Release Date: Jun 16, 2009
Record label: Warner Music
Genre(s): Rock, Rap
Rage Against the Machine’s recent spate of reunion shows may or may not ever lead to a studio comeback. For now, fans who miss that band can find a passable substitute in this superduo’s debut, Street Sweeper Social Club, featuring funk-metal riffs from Rage guitarist Tom Morello and radical rhymes from rapper Boots Riley (of Bay Area firebrands the Coup). Yet while Morello’s and Riley’s styles suit each other well, their acclaimed résumés are ultimately just a reminder that both men have done more memorable work elsewhere.
Review Summary: Tom Morello and Boots Riley make a mediocre record.Rage and The Coup: admittedly, I was ecstatic for such a collaboration. As a hip-hop addict and a product of the 90s with respect to musical evolution, this is one reviewer that wore out his copy of 1992’s self-titled Rage Against the Machine. This is why it’s truly a travesty that the very same mastermind behind the groundbreaking guitar works presented therein is behind such derivative mush, almost paled (in terms of not only experimentation but also pure funk level) by his solo-work presented in the first boss battle of Guitar Hero 3.
When Rage Against the Machine's Tom Morello and the Coup's Boots Riley started making plans to put together a group, even rap-rock haters had to stand up and take notice. However, anyone expecting a revolutionary record was probably surprised by the outcome. Morello and Riley are both well-established as politically charged left-wing activists, but most of Street Sweeper Social Club's militant content is overshadowed by rallying party rhymes.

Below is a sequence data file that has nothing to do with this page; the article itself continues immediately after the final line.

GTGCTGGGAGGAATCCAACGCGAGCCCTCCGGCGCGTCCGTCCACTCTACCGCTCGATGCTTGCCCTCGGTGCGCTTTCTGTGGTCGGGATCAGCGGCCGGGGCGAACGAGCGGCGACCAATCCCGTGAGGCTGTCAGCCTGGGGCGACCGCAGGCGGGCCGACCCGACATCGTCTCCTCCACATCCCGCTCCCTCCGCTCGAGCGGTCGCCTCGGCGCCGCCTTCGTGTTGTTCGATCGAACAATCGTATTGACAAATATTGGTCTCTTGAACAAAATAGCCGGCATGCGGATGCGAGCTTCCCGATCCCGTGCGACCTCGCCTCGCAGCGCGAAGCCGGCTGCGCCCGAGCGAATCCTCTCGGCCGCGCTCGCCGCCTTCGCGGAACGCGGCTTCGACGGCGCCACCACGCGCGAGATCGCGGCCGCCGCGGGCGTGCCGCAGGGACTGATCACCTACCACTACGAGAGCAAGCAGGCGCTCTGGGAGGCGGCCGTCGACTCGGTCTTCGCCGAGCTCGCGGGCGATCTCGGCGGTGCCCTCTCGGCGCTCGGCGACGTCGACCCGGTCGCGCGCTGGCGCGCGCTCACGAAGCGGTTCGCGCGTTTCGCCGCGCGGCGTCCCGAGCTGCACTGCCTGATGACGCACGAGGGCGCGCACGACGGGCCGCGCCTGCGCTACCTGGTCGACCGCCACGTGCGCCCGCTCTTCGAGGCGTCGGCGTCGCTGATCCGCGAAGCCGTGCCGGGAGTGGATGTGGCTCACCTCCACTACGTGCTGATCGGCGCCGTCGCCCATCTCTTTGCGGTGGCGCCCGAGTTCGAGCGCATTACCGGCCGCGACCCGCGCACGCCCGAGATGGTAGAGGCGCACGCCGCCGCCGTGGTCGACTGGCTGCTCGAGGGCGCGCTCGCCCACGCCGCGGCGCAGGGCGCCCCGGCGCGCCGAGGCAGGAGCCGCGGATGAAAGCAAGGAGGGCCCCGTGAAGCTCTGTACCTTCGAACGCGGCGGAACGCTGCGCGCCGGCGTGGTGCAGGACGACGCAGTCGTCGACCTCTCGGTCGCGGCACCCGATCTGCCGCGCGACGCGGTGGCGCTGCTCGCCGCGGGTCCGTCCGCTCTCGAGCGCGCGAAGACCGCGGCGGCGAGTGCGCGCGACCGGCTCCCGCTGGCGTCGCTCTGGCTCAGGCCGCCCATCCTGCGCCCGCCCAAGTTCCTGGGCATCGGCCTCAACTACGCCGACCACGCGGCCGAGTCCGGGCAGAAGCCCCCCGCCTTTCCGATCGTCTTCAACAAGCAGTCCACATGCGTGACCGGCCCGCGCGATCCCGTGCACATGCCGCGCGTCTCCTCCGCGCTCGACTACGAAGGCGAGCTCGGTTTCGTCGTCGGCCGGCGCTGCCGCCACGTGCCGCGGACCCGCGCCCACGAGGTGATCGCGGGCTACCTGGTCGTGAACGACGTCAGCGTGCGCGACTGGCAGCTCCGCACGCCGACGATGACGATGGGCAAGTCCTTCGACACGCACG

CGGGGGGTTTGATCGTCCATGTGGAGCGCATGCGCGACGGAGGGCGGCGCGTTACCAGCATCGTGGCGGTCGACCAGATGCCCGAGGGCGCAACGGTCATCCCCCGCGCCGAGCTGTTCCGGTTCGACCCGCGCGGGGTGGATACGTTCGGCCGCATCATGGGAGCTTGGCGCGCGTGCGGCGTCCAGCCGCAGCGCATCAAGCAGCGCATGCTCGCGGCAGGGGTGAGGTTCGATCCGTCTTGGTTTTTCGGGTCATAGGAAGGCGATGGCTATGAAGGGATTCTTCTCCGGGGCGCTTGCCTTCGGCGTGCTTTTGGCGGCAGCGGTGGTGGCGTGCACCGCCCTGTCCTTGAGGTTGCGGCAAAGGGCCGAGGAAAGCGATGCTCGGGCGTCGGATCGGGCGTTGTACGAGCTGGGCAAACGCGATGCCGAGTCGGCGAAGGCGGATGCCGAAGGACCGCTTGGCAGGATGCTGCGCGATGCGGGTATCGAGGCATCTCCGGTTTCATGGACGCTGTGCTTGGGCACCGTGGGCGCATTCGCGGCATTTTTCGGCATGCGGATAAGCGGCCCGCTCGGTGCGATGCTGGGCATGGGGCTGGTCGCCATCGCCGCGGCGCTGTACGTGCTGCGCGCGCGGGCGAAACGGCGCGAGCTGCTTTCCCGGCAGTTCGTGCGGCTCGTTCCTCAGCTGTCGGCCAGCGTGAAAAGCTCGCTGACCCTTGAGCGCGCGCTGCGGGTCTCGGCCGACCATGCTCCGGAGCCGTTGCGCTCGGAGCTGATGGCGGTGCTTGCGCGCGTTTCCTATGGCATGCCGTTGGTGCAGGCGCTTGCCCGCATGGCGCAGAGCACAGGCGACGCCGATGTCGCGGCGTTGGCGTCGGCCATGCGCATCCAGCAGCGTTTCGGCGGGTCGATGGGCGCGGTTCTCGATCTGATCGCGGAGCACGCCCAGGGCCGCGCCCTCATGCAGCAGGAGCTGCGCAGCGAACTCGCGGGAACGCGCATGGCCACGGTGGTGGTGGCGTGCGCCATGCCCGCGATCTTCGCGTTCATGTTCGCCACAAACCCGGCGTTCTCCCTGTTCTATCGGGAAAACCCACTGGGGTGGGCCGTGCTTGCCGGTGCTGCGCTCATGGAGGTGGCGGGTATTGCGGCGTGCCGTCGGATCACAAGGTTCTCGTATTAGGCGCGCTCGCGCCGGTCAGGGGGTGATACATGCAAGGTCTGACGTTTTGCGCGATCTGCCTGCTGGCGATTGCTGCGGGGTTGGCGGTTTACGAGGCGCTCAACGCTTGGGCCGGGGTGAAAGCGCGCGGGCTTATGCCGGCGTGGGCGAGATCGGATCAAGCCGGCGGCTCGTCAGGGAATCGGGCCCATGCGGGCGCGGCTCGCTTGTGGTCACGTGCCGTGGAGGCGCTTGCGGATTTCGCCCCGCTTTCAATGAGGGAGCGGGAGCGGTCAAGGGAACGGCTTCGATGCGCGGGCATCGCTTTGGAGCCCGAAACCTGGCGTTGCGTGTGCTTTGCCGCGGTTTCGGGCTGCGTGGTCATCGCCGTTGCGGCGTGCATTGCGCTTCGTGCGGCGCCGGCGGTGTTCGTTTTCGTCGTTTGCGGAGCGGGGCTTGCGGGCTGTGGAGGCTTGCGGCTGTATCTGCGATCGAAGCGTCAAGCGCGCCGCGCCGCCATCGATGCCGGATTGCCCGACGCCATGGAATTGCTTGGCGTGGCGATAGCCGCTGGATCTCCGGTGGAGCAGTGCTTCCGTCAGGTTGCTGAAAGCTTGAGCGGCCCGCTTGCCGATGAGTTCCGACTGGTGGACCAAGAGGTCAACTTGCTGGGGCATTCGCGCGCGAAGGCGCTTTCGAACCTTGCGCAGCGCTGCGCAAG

The Coup's Boots Riley and Rage Against the Machine's Tom Morello seem more likely to meet on a political talk show than on record, but the pairing has a precedent: Morello added his hiccuping, dying-engine electric guitar sounds to "Captain Sterling's Little Problem", from the Coup's 2006 album, Pick a Bigger Weapon, and his distinctive, but unobtrusive contribution somehow worked (even if Boots Riley's affected accent on the same track didn't). Here, on Street Sweeper Social Club's self-titled debut, the ball's shifted more into Morello's court, with funky, though fairly minimal rap-rock. Granted, this album falls into a formula that's instantly recognizable the moment you hear it, for which Morello deserves credit; but with Street Sweeper Social Club, Morello is part of a backing band (and, in pulling double-duty on bass for the record, is most of the backing band), ready for an assertive, engaging personality to take them to the next level.
Blending rap and rock successfully is not an easy task. For every Rage Against the Machine and “Bring the Noise”, which was the pairing of Public Enemy and Anthrax, there is Limp Bizkit and, well, the entire nu-metal movement. There is a fine line between genius and corniness when guitars are mixed with boom-bap. Rage found the balance by incorporating experimental guitar sounds, thanks to virtuoso Tom Morello, with a rhythm section very much akin to what you would hear on a hip-hop track; i.e.
What happens to a musician after they've made a perfect first album? It's a question that's fascinated me for years. What do you do for the rest of your life when you achieve your childhood dream? Do you try bottle lightning again, or move onto something else? If you do try and move on, will circumstances let you? It's a question that I'd like to think is relevant to the members of Rage Against The Machine. Like it or not, RATM's first album was a epoch-changing record, and its members' subsequent works – both as RATM and apart – have rarely lived up to its skyscraper-high standards.